Scotland has more distilleries than any country, with close to 100 of them peppered throughout the land. The most distinctive Scotch whiskies are the single malts. In addition to being distilled and matured in Scotland for a minimum of three years in oak barrels (a requirement for all Scotch whisky), single malt scotch is produced at one distillery (“single”), using only malted barley as the grain (“malt”), and distilled in copper pot stills. It is an expensive process but produces a richly flavored whisky and, because it’s not blended with whiskies from other distilleries, very individualistic. This is why single malt scotch is generally more expensive than blended scotch and coveted by aficionados. It’s also the reason why single malts are so much fun to drink and explore.
Single malts are diverse in flavor, ranging from the gentle and subtly complex whiskies of the Scottish Lowlands, to the firmer, sometimes spicy whiskies in the Highlands, to the briny and often smoky whiskies from the Scottish coastlines and islands. The heart of Scottish distilling is an area known as Speyside, where nearly half of Scotland’s distilleries are situated on—or near—the Spey River. Some Speyside whiskies, like Balvenie and Macallan, are full-bodied and rich. Others, like the Glenlivet 12 year old, are very elegant.
Even with all these great single malts, blended scotch still outsells them by a wide margin. Single malt enthusiasm is a relatively recent phenomenon, gaining popularity over the past two decades.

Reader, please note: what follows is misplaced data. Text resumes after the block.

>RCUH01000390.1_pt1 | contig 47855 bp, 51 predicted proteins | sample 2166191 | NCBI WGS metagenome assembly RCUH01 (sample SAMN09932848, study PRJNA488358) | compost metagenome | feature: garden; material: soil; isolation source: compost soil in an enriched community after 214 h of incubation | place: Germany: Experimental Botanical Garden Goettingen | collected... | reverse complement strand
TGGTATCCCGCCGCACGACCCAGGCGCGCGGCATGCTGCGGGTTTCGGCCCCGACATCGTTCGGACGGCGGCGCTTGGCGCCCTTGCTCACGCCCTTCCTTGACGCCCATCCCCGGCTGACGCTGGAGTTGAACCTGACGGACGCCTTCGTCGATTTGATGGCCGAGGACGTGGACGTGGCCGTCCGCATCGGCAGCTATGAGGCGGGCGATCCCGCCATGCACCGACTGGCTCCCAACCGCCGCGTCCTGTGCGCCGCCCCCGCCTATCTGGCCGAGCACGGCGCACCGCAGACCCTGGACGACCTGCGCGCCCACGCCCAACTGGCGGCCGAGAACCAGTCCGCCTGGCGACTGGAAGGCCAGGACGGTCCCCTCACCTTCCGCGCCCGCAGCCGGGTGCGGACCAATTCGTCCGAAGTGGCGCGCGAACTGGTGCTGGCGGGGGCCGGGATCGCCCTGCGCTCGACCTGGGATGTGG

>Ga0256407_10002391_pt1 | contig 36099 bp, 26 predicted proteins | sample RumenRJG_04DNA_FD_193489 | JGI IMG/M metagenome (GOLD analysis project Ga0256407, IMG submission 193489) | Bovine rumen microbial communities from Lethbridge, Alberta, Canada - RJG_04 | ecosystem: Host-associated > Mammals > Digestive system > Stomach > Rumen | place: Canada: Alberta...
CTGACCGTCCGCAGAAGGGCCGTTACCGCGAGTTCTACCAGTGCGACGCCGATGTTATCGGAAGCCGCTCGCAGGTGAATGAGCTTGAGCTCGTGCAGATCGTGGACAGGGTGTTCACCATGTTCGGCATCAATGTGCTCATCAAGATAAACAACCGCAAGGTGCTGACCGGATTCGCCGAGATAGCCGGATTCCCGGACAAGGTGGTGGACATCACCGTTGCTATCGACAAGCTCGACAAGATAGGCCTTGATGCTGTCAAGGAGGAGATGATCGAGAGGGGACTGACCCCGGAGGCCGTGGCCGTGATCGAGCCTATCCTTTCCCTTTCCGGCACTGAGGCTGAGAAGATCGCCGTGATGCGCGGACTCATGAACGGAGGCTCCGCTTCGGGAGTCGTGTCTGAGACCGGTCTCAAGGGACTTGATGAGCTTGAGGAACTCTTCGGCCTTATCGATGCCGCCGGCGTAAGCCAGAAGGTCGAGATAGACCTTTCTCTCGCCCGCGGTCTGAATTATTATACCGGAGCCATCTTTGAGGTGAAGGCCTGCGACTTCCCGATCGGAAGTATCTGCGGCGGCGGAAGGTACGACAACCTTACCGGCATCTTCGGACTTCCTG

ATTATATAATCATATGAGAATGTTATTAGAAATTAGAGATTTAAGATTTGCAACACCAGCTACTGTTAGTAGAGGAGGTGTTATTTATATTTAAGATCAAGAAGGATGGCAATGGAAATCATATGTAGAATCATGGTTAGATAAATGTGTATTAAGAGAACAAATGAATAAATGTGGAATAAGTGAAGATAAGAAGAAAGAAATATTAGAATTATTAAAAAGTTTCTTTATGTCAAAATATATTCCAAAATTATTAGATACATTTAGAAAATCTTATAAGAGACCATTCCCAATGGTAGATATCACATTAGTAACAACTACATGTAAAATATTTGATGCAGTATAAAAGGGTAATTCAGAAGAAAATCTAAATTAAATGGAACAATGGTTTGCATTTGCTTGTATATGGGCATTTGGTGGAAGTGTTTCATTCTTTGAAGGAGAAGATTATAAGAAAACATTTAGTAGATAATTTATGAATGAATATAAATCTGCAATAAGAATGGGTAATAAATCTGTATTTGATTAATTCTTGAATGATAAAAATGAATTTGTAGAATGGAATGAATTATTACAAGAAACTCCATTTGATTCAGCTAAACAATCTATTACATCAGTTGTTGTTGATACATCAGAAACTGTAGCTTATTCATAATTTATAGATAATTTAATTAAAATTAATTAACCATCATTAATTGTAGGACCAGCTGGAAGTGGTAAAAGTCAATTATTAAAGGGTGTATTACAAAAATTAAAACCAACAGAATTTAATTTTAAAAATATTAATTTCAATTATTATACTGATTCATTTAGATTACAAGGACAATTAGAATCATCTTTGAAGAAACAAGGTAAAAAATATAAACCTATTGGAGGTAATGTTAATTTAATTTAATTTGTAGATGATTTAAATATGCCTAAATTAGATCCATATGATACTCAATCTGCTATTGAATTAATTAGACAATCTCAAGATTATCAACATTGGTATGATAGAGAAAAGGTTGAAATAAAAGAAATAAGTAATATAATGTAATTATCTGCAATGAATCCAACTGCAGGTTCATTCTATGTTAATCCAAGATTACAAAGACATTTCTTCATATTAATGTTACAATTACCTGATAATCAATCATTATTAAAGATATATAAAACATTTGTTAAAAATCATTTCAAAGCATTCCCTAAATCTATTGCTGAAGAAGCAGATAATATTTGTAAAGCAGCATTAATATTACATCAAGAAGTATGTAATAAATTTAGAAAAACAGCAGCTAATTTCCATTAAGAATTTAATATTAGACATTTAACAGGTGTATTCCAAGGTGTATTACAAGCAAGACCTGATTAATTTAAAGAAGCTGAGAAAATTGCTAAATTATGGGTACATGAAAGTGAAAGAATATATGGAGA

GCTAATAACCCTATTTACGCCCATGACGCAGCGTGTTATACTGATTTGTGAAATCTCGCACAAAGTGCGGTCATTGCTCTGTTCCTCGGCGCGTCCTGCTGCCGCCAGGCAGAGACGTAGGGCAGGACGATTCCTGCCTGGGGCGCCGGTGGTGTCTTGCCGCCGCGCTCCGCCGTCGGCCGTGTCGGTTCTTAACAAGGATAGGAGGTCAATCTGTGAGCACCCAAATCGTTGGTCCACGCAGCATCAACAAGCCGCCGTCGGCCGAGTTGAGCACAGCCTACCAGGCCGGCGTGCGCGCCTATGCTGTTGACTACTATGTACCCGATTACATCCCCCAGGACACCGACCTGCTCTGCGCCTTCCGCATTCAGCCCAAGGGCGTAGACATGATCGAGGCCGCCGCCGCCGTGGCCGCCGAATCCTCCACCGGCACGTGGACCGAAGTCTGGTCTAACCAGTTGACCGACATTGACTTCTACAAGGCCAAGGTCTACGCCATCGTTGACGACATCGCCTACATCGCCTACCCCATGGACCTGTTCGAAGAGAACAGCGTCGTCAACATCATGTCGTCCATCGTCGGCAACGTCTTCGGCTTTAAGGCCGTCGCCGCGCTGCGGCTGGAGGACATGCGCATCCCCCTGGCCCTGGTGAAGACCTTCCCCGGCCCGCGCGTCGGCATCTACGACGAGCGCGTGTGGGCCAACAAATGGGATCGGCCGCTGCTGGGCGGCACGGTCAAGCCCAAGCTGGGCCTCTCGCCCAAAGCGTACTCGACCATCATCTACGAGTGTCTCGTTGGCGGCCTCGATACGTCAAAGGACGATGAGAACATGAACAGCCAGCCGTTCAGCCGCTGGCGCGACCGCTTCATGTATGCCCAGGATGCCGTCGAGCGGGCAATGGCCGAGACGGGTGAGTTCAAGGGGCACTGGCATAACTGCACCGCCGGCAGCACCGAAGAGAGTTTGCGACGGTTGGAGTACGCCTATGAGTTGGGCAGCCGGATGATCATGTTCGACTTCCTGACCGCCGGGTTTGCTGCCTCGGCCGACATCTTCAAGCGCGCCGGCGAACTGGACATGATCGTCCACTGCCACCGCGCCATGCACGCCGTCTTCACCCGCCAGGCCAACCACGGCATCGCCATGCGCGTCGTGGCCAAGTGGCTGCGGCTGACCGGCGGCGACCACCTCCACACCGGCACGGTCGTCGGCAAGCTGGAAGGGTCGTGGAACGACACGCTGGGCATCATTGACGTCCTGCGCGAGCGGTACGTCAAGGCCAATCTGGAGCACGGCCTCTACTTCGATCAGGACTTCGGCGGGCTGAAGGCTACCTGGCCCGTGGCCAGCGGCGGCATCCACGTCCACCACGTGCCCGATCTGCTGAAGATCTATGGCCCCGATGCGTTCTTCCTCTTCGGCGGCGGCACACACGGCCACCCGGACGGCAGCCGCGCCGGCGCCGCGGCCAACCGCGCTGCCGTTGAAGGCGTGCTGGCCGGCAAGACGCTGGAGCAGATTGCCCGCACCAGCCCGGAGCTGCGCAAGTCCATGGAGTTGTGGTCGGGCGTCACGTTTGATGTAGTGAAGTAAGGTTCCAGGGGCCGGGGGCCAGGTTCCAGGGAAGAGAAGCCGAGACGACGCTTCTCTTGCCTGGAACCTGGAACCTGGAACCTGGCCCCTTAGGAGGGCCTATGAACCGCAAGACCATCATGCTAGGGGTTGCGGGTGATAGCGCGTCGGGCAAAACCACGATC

Blended scotches, like Johnnie Walker, Dewar’s, Chivas, and Cutty Sark, are marriages of several, if not dozens of different single malts. The advantage of blending is that it smoothes out the rough edges and fills in the missing gaps of a whisky’s flavor profile.
Probably the least known fact about blended scotch is that the majority of the blend is not single malt scotch at all, but rather grain whisky. Grain whisky is made from various cereal grains and distilled in continuous column stills, similar to the way vodka is made. It produces a less expensive, lighter flavored whisky. Some blends are incredible products, but are generally lighter in flavor and less expensive than single malts.
Many people think all Scotch whiskies are smoky, but only a handful of them really are. The smoke flavor comes from using malted barley that is dried over a peat fire. Peat was, at one time, the only practical fuel source for many distilleries. These days it’s an optional flavor enhancement that, by the way, is very much in vogue right now.